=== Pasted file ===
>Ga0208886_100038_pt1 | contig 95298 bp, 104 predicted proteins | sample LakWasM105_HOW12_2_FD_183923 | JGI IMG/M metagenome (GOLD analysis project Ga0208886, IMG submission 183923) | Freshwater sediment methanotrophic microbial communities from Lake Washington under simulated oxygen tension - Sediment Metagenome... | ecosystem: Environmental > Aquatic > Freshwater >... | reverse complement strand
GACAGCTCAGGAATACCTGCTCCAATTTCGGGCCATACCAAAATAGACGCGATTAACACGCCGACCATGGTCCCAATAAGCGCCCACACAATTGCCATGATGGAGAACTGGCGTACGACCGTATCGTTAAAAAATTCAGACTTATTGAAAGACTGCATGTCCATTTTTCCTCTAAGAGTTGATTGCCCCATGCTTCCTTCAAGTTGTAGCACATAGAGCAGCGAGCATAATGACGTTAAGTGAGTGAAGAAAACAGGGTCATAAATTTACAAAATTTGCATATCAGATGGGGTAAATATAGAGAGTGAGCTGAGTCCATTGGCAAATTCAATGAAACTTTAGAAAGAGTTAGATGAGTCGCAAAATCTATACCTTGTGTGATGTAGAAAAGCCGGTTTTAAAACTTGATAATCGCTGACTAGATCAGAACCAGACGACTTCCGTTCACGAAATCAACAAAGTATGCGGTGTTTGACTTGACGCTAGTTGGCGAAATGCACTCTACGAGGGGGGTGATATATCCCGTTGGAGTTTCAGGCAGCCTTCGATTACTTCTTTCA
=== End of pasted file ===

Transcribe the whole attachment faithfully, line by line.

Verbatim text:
>Ga0208886_100038_pt1 | contig 95298 bp, 104 predicted proteins | sample LakWasM105_HOW12_2_FD_183923 | JGI IMG/M metagenome (GOLD analysis project Ga0208886, IMG submission 183923) | Freshwater sediment methanotrophic microbial communities from Lake Washington under simulated oxygen tension - Sediment Metagenome... | ecosystem: Environmental > Aquatic > Freshwater >... | reverse complement strand
GACAGCTCAGGAATACCTGCTCCAATTTCGGGCCATACCAAAATAGACGCGATTAACACGCCGACCATGGTCCCAATAAGCGCCCACACAATTGCCATGATGGAGAACTGGCGTACGACCGTATCGTTAAAAAATTCAGACTTATTGAAAGACTGCATGTCCATTTTTCCTCTAAGAGTTGATTGCCCCATGCTTCCTTCAAGTTGTAGCACATAGAGCAGCGAGCATAATGACGTTAAGTGAGTGAAGAAAACAGGGTCATAAATTTACAAAATTTGCATATCAGATGGGGTAAATATAGAGAGTGAGCTGAGTCCATTGGCAAATTCAATGAAACTTTAGAAAGAGTTAGATGAGTCGCAAAATCTATACCTTGTGTGATGTAGAAAAGCCGGTTTTAAAACTTGATAATCGCTGACTAGATCAGAACCAGACGACTTCCGTTCACGAAATCAACAAAGTATGCGGTGTTTGACTTGACGCTAGTTGGCGAAATGCACTCTACGAGGGGGGTGATATATCCCGTTGGAGTTTCAGGCAGCCTTCGATTACTTCTTTCA